Above, the mosque, as seen after the first arson attempt. Below, an evening of worship during this year’s Ramadan celebrations.

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For more than 15 years, Ross Humphrey has lived on Black Cat Road. Five years ago, the Islamic Society of Joplin moved next door. When they came to this location in the heart of the Bible Belt, Lahmuddin and his congregation became Humphrey’s unexpected but welcome neighbors.

Humphrey’s seen Lahmuddin work tirelessly to integrate his congregation into the neighborhood, and the rest of the community. When someone in Humphrey’s family is sick, a member of the mosque comes over to offer food or support. Humphrey’s children often play on the mosque’s lawn, and Lahmuddin’s children play on Humphrey’s. Even on the Fourth of July, just hours after the failed arson attempt, the neighbors sat out on their lawns and watched the fireworks together in Joplin. As long as they’re neighbors, Humphrey says, there are no boundaries.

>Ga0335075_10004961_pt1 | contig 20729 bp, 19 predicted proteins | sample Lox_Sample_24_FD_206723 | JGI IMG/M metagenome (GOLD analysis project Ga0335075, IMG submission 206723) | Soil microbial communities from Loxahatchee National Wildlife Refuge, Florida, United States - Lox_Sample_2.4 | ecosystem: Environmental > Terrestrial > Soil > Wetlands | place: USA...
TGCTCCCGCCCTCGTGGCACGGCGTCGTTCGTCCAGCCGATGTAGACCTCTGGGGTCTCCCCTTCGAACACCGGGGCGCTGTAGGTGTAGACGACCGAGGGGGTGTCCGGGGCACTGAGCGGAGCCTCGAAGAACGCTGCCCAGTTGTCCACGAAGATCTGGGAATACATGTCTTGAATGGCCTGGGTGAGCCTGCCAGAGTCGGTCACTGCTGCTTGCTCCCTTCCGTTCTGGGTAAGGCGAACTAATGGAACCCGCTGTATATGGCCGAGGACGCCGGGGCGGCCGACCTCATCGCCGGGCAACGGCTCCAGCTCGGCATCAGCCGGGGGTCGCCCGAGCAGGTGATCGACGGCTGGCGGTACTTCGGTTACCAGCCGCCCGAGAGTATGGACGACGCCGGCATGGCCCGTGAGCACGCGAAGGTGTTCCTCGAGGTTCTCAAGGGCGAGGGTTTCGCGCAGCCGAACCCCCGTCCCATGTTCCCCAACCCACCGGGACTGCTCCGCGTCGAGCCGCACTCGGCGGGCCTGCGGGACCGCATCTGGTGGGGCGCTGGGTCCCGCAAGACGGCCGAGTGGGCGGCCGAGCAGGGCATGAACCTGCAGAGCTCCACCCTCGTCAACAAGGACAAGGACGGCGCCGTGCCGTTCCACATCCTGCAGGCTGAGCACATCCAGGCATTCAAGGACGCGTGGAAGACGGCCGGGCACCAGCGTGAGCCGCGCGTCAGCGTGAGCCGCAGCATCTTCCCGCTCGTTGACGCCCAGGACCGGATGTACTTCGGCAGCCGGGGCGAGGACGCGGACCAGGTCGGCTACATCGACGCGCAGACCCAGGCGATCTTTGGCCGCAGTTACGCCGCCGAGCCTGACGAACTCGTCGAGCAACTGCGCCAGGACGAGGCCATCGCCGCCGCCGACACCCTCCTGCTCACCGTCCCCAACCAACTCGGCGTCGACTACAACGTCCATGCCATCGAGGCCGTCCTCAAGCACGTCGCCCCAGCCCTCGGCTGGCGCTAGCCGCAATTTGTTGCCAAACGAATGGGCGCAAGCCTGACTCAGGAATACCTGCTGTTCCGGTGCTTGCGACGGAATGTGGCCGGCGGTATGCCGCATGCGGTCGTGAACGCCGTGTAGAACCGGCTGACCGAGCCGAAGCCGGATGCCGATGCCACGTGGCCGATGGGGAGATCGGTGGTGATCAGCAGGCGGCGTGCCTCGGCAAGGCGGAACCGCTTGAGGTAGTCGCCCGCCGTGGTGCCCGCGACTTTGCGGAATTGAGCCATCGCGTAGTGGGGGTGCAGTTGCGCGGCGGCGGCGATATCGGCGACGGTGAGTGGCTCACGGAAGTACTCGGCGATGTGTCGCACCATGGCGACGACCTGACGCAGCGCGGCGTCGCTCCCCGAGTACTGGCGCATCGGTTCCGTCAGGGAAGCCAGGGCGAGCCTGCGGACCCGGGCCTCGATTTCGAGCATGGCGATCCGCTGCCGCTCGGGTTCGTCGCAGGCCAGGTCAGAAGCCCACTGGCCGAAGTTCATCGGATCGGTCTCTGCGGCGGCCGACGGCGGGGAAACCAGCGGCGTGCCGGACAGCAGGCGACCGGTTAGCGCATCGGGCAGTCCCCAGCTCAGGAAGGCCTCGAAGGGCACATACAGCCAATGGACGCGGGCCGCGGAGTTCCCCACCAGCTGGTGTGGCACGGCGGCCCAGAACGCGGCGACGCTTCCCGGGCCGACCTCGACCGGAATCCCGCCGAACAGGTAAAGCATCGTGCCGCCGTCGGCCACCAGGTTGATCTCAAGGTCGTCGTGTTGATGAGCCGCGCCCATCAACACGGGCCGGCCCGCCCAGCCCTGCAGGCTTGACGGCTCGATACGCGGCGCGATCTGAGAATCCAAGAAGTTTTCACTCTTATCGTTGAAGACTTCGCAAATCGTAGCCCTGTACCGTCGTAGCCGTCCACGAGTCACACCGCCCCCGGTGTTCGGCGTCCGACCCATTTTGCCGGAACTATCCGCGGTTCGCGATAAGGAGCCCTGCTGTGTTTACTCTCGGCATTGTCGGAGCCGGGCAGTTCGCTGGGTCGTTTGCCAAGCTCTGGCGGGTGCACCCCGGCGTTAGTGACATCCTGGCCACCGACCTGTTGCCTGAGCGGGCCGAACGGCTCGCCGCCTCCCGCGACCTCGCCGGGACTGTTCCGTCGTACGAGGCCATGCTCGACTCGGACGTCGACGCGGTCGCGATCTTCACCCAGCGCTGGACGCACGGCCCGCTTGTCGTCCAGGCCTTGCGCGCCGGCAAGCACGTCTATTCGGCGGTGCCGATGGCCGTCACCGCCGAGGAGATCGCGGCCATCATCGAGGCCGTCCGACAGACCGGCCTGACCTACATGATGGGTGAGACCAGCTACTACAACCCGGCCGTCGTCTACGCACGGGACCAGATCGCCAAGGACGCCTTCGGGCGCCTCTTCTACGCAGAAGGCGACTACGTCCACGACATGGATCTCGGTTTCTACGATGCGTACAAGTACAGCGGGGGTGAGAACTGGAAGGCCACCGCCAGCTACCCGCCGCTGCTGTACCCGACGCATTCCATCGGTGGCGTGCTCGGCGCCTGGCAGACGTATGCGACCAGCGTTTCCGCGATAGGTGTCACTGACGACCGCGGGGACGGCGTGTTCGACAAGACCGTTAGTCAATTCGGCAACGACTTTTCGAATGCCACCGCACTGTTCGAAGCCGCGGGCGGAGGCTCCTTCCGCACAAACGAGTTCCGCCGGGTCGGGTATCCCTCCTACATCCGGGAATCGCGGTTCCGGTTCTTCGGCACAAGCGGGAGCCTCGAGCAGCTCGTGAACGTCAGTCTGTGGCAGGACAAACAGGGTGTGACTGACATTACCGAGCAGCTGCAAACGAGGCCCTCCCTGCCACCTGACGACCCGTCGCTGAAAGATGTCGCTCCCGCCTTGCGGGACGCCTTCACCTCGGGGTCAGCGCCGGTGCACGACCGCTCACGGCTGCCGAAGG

Humphrey has also witnessed plenty of hostility toward the mosque. He has watched people drive by the property and yell obscenities while children play on the lawn. He’s watched grown men give them the finger. And after the July 4 arson, he feared that the mosque could be targeted again.

“Too many prejudiced people in the world,” he says.

On Monday, just before 4 a.m., the sound of fire engines jolt Humphrey from his sleep. Humphrey steps outside. The smoke and flames confirm his worst fears.

“It was huge,” says Humphrey. The fire engulfed the structure, the roof collapsed and the flames shot through the top of the mosque.

By sunrise, Humphrey’s out in front of the mosque, smoking a cigarette and trying to console his shocked neighbor, Lahmuddin. They talk casually for a while, and Lahmuddin eventually makes light of the fact that the shed he built is still standing in the back of the burnt rubble. It is one of the lasting remnants of his temple.

There is not much left.